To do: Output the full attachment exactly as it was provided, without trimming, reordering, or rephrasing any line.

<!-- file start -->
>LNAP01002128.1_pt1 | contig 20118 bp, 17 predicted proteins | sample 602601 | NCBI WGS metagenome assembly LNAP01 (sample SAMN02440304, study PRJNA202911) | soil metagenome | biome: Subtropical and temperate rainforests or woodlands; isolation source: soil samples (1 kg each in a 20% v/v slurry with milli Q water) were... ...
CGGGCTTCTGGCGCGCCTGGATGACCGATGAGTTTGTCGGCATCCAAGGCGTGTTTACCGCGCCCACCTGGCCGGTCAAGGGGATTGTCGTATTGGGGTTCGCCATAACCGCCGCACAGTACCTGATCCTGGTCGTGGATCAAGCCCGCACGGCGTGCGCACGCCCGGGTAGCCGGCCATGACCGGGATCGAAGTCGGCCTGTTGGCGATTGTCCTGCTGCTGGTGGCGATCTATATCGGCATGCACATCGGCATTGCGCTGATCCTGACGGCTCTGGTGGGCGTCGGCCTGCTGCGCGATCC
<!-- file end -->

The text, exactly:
>LNAP01002128.1_pt1 | contig 20118 bp, 17 predicted proteins | sample 602601 | NCBI WGS metagenome assembly LNAP01 (sample SAMN02440304, study PRJNA202911) | soil metagenome | biome: Subtropical and temperate rainforests or woodlands; isolation source: soil samples (1 kg each in a 20% v/v slurry with milli Q water) were... ...
CGGGCTTCTGGCGCGCCTGGATGACCGATGAGTTTGTCGGCATCCAAGGCGTGTTTACCGCGCCCACCTGGCCGGTCAAGGGGATTGTCGTATTGGGGTTCGCCATAACCGCCGCACAGTACCTGATCCTGGTCGTGGATCAAGCCCGCACGGCGTGCGCACGCCCGGGTAGCCGGCCATGACCGGGATCGAAGTCGGCCTGTTGGCGATTGTCCTGCTGCTGGTGGCGATCTATATCGGCATGCACATCGGCATTGCGCTGATCCTGACGGCTCTGGTGGGCGTCGGCCTGCTGCGCGATCC